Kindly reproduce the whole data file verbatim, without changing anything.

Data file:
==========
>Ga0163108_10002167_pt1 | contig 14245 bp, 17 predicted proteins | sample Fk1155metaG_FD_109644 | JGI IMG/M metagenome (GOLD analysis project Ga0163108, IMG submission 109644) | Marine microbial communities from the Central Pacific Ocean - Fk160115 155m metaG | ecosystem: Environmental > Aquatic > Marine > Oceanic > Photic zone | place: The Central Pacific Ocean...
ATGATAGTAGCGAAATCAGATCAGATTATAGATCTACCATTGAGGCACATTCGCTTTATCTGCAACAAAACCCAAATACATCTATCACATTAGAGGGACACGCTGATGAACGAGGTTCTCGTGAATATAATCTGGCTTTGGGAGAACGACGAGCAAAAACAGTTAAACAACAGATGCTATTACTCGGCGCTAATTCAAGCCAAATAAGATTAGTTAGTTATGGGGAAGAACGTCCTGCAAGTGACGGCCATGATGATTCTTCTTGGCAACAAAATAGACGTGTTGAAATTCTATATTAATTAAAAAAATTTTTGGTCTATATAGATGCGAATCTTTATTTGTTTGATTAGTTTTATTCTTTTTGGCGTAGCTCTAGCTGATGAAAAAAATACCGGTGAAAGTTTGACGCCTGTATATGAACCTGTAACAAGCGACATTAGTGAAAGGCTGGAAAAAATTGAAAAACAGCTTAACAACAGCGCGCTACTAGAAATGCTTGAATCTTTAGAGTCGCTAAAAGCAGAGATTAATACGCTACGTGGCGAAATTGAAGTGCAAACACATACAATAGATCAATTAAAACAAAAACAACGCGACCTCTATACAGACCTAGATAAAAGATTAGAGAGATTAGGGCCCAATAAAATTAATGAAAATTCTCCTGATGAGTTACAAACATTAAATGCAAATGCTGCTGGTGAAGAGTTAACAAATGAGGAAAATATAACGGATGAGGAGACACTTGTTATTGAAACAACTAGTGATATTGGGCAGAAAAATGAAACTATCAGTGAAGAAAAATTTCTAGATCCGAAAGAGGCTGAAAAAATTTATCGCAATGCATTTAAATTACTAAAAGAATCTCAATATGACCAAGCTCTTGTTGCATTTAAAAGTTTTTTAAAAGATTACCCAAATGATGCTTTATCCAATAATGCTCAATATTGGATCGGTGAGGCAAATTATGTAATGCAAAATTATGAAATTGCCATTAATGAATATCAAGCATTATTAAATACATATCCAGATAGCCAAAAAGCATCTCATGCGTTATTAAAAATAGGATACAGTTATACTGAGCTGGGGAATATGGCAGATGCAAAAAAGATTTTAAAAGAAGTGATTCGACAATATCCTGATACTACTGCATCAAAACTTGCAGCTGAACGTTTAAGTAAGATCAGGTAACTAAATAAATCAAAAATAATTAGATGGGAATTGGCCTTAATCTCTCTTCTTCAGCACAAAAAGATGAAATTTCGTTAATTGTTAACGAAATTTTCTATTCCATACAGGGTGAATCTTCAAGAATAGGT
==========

>Ga0163108_10002167_pt1 | contig 14245 bp, 17 predicted proteins | sample Fk1155metaG_FD_109644 | JGI IMG/M metagenome (GOLD analysis project Ga0163108, IMG submission 109644) | Marine microbial communities from the Central Pacific Ocean - Fk160115 155m metaG | ecosystem: Environmental > Aquatic > Marine > Oceanic > Photic zone | place: The Central Pacific Ocean...
ATGATAGTAGCGAAATCAGATCAGATTATAGATCTACCATTGAGGCACATTCGCTTTATCTGCAACAAAACCCAAATACATCTATCACATTAGAGGGACACGCTGATGAACGAGGTTCTCGTGAATATAATCTGGCTTTGGGAGAACGACGAGCAAAAACAGTTAAACAACAGATGCTATTACTCGGCGCTAATTCAAGCCAAATAAGATTAGTTAGTTATGGGGAAGAACGTCCTGCAAGTGACGGCCATGATGATTCTTCTTGGCAACAAAATAGACGTGTTGAAATTCTATATTAATTAAAAAAATTTTTGGTCTATATAGATGCGAATCTTTATTTGTTTGATTAGTTTTATTCTTTTTGGCGTAGCTCTAGCTGATGAAAAAAATACCGGTGAAAGTTTGACGCCTGTATATGAACCTGTAACAAGCGACATTAGTGAAAGGCTGGAAAAAATTGAAAAACAGCTTAACAACAGCGCGCTACTAGAAATGCTTGAATCTTTAGAGTCGCTAAAAGCAGAGATTAATACGCTACGTGGCGAAATTGAAGTGCAAACACATACAATAGATCAATTAAAACAAAAACAACGCGACCTCTATACAGACCTAGATAAAAGATTAGAGAGATTAGGGCCCAATAAAATTAATGAAAATTCTCCTGATGAGTTACAAACATTAAATGCAAATGCTGCTGGTGAAGAGTTAACAAATGAGGAAAATATAACGGATGAGGAGACACTTGTTATTGAAACAACTAGTGATATTGGGCAGAAAAATGAAACTATCAGTGAAGAAAAATTTCTAGATCCGAAAGAGGCTGAAAAAATTTATCGCAATGCATTTAAATTACTAAAAGAATCTCAATATGACCAAGCTCTTGTTGCATTTAAAAGTTTTTTAAAAGATTACCCAAATGATGCTTTATCCAATAATGCTCAATATTGGATCGGTGAGGCAAATTATGTAATGCAAAATTATGAAATTGCCATTAATGAATATCAAGCATTATTAAATACATATCCAGATAGCCAAAAAGCATCTCATGCGTTATTAAAAATAGGATACAGTTATACTGAGCTGGGGAATATGGCAGATGCAAAAAAGATTTTAAAAGAAGTGATTCGACAATATCCTGATACTACTGCATCAAAACTTGCAGCTGAACGTTTAAGTAAGATCAGGTAACTAAATAAATCAAAAATAATTAGATGGGAATTGGCCTTAATCTCTCTTCTTCAGCACAAAAAGATGAAATTTCGTTAATTGTTAACGAAATTTTCTATTCCATACAGGGTGAATCTTCAAGAATAGGT